major approach is scientific management, also

referred to as Taylorism after Frederick Taylor, an

engineer who lived in the United States at the

turn of the twentieth century. Because he viewed

autonomous workers’ initiative, know-how, and

social relationships as obstacles to productivity

and efficiency, Taylor formulated a set of principles

by which managers could rationalize and

de-skill the labor process, undermining worker

autonomy and control.

Scientific management relies on the use of time

and motion studies, in which efficiency experts

analyze and measure workers’ movements and

their tasks. They determine ways in which those

tasks can be broken down into simple parts to

increase efficiency, mechanisms by which the

knowledge required for these tasks could be removed

from workers and into the files and records

of engineers and managers. Such deskilling and

control can be exerted personally, through the

efforts of a supervisor, or impersonally, through

technology such as assembly lines that simplify

tasks and regulate their pace or through computers

that measure every key stroke and generate

reports on the quality of workers’ efforts. This

system of control – which isolates workers and

reduces their skill, autonomy, and dignity – historically

has led many workers to form trade

unions to organize collectively against employer

domination. Scientific management, as an organizing

principle, persists today in many work settings,

primarily where costs of worker training are

minimal, and employers care little about turnover

and actively discourage worker attachment to the

firm.

A second approach to the organization of work



and employment is the human relations model

which was influential in the United States from

the late 1930s to the 1960s. Tracing its origins to

American industrial psychologists Elton Mayo,

Fritz Roethlisberger, and William Dickson, the

human relations paradigm focuses on maximizing

the creativity and loyalty of workers rather

than marginalizing them, as the scientific managerial

model would call for. These researchers,

ironically much in the same way as Marx, theorized

that what was most important to humans

was their social relationships. Their goal, however,

was to coopt those relationships. They also posited

that workers respond positively to managerial initiatives

to cultivate and acknowledge their employees’

value.


Human relations theorists would design

methods for taking advantage of workers’ desire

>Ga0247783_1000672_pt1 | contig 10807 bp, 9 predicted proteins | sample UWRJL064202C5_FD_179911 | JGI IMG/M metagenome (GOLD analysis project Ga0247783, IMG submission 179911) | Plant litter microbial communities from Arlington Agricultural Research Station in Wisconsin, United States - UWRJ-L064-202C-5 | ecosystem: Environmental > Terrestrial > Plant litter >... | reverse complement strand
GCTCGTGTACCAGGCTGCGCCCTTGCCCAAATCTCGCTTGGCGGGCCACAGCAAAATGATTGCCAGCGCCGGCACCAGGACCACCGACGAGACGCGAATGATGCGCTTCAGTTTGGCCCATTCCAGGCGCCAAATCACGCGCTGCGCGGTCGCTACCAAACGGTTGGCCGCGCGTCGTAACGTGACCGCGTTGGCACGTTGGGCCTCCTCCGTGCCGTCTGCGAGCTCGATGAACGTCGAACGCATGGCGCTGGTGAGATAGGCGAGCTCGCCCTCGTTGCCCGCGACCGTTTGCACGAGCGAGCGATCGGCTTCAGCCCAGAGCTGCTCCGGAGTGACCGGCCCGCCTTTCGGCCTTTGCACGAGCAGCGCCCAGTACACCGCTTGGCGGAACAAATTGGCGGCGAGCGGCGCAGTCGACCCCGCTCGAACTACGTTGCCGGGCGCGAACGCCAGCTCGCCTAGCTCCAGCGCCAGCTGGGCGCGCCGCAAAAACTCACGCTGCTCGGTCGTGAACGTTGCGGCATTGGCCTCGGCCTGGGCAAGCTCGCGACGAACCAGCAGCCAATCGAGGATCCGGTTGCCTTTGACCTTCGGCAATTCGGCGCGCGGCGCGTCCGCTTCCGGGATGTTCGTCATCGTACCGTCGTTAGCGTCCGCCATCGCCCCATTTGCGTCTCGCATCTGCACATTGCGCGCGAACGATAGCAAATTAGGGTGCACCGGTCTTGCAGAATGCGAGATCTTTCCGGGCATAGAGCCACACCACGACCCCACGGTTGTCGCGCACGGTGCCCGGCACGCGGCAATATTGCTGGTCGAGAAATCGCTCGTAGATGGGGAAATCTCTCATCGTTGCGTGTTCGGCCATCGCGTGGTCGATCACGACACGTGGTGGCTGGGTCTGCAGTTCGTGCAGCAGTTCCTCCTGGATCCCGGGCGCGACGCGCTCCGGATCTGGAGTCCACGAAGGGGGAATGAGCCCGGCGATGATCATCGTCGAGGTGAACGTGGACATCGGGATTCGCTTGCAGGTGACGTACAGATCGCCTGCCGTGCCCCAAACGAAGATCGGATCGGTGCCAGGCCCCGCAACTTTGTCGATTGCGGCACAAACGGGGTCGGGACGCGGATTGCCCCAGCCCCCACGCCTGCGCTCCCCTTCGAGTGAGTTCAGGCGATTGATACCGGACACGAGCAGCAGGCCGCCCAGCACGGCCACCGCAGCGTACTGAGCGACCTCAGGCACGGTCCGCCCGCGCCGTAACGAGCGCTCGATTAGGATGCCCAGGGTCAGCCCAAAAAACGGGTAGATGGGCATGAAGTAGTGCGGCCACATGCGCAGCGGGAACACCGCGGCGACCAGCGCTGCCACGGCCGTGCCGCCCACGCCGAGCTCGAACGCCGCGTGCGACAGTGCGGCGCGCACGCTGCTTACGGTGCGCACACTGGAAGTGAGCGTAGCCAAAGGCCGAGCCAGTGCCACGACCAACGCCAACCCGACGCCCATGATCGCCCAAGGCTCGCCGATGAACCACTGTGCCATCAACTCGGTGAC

to be social, methods that would create workers as

loyal and committed organizational participants

who would view their interests as being in synch

with those of managers. Such methods include

soliciting workers’ input, giving them opportunities

to determine how to carry out their tasks,

and rewarding them for their accomplishments,

although human relations theorists would not, in

fact, advocate that management yield structural

power to workers. The human relations approach

has appeared in different forms over the last century

and is extremely pervasive in the world of

management today.

A third orientation to organizing work is bureaucratic.

In a bureaucratic control system, as

outlined by Weber, power is embodied in the organization

itself, rather than directly in supervisors

or managers. As Michel Foucault has

argued, power in modern bureaucratic institutions

is ever-present and pervasive, yet invisible

as it is embedded in rules, ranking schemes,

and organizational structure. Bureaucratic control

systems are built on hierarchy, clearly

specified avenues of vertical advancement that

serve to motivate workers and elicit their consent,

and on centralized and impersonal power. Nearly

all work organizations are bureaucratically

work and employment work and employment

678

organized to some degree but bureaucratic control



is most fully developed in public-sector institutions

and in the employment systems of large,

monopolistic corporations. In a bureaucratic

system, those working at the lowest levels are

most likely to be disempowered and their work

rationalized. Often, these workers lack access to

formal ladders of mobility into the higher reaches

of the bureaucracy. On the other hand, workers in

the middle ranges of the work organization historically

have had access to internal labor

markets, characterized by employment stability

and in which career ladders are well defined and

workers are expected to move up them continuously.

This type of control system has prevailed

where employers wish to encourage the attachment

of their workers to the firm and they do so

by offering implicit guarantees in the form of

upward mobility and job security.

Finally, a fourth approach to organizing work in

the contemporary economy is decentered control.

Researchers have identified this approach with

many labels, including coercive autonomy, unobtrusive

management, cultural control, and concertive

control. The key element of this system is that

power and control are located throughout the

organization, in many different sites, and in the

hands of groups other than managers. It is subtle

to the participants of the work organization and,

indeed, successful decentered control systems

depend on workers who regulate themselves and

their co-workers. As is clear, decentered control is